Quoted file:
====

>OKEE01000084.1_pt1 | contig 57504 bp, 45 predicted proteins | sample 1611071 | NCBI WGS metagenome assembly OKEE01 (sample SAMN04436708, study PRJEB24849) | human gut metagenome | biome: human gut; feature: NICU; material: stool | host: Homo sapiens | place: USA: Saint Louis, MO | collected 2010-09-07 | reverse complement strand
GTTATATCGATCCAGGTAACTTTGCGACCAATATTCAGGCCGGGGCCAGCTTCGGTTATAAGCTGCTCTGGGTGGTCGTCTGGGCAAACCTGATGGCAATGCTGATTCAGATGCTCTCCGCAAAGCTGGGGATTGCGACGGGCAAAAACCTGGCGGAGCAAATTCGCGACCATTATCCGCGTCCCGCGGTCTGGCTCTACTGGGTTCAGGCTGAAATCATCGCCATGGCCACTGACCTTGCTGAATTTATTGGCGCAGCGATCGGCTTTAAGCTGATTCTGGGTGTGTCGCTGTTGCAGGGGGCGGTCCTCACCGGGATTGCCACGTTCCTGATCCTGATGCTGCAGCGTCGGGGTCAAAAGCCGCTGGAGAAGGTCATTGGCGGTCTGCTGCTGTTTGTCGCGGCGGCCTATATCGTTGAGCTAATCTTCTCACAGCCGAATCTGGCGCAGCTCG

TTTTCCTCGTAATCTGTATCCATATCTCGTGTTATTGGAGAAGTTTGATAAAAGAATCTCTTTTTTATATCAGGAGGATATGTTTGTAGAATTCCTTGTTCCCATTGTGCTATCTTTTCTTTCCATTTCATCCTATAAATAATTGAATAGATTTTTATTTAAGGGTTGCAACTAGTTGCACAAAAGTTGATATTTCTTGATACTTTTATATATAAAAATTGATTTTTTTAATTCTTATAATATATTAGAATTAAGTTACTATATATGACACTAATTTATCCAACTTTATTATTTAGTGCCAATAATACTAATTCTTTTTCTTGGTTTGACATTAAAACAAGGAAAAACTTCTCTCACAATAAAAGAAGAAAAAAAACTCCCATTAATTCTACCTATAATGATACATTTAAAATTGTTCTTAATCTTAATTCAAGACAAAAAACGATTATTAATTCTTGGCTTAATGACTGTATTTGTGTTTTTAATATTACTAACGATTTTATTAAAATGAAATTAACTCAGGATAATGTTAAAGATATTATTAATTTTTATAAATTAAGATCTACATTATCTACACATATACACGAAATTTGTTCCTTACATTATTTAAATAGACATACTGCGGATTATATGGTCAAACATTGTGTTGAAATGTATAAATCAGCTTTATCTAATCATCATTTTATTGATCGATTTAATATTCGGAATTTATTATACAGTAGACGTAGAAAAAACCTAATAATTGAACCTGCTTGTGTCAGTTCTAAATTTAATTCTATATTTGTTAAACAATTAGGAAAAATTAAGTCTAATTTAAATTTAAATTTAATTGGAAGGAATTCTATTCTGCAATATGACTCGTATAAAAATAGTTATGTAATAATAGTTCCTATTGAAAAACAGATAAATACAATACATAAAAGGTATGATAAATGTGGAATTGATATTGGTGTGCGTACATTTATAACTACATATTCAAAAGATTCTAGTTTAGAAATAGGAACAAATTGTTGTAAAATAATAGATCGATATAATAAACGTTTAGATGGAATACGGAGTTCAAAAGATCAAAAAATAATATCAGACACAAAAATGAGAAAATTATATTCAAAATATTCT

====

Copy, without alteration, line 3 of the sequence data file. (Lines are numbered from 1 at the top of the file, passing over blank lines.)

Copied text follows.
TTTTCCTCGTAATCTGTATCCATATCTCGTGTTATTGGAGAAGTTTGATAAAAGAATCTCTTTTTTATATCAGGAGGATATGTTTGTAGAATTCCTTGTTCCCATTGTGCTATCTTTTCTTTCCATTTCATCCTATAAATAATTGAATAGATTTTTATTTAAGGGTTGCAACTAGTTGCACAAAAGTTGATATTTCTTGATACTTTTATATATAAAAATTGATTTTTTTAATTCTTATAATATATTAGAATTAAGTTACTATATATGACACTAATTTATCCAACTTTATTATTTAGTGCCAATAATACTAATTCTTTTTCTTGGTTTGACATTAAAACAAGGAAAAACTTCTCTCACAATAAAAGAAGAAAAAAAACTCCCATTAATTCTACCTATAATGATACATTTAAAATTGTTCTTAATCTTAATTCAAGACAAAAAACGATTATTAATTCTTGGCTTAATGACTGTATTTGTGTTTTTAATATTACTAACGATTTTATTAAAATGAAATTAACTCAGGATAATGTTAAAGATATTATTAATTTTTATAAATTAAGATCTACATTATCTACACATATACACGAAATTTGTTCCTTACATTATTTAAATAGACATACTGCGGATTATATGGTCAAACATTGTGTTGAAATGTATAAATCAGCTTTATCTAATCATCATTTTATTGATCGATTTAATATTCGGAATTTATTATACAGTAGACGTAGAAAAAACCTAATAATTGAACCTGCTTGTGTCAGTTCTAAATTTAATTCTATATTTGTTAAACAATTAGGAAAAATTAAGTCTAATTTAAATTTAAATTTAATTGGAAGGAATTCTATTCTGCAATATGACTCGTATAAAAATAGTTATGTAATAATAGTTCCTATTGAAAAACAGATAAATACAATACATAAAAGGTATGATAAATGTGGAATTGATATTGGTGTGCGTACATTTATAACTACATATTCAAAAGATTCTAGTTTAGAAATAGGAACAAATTGTTGTAAAATAATAGATCGATATAATAAACGTTTAGATGGAATACGGAGTTCAAAAGATCAAAAAATAATATCAGACACAAAAATGAGAAAATTATATTCAAAATATTCT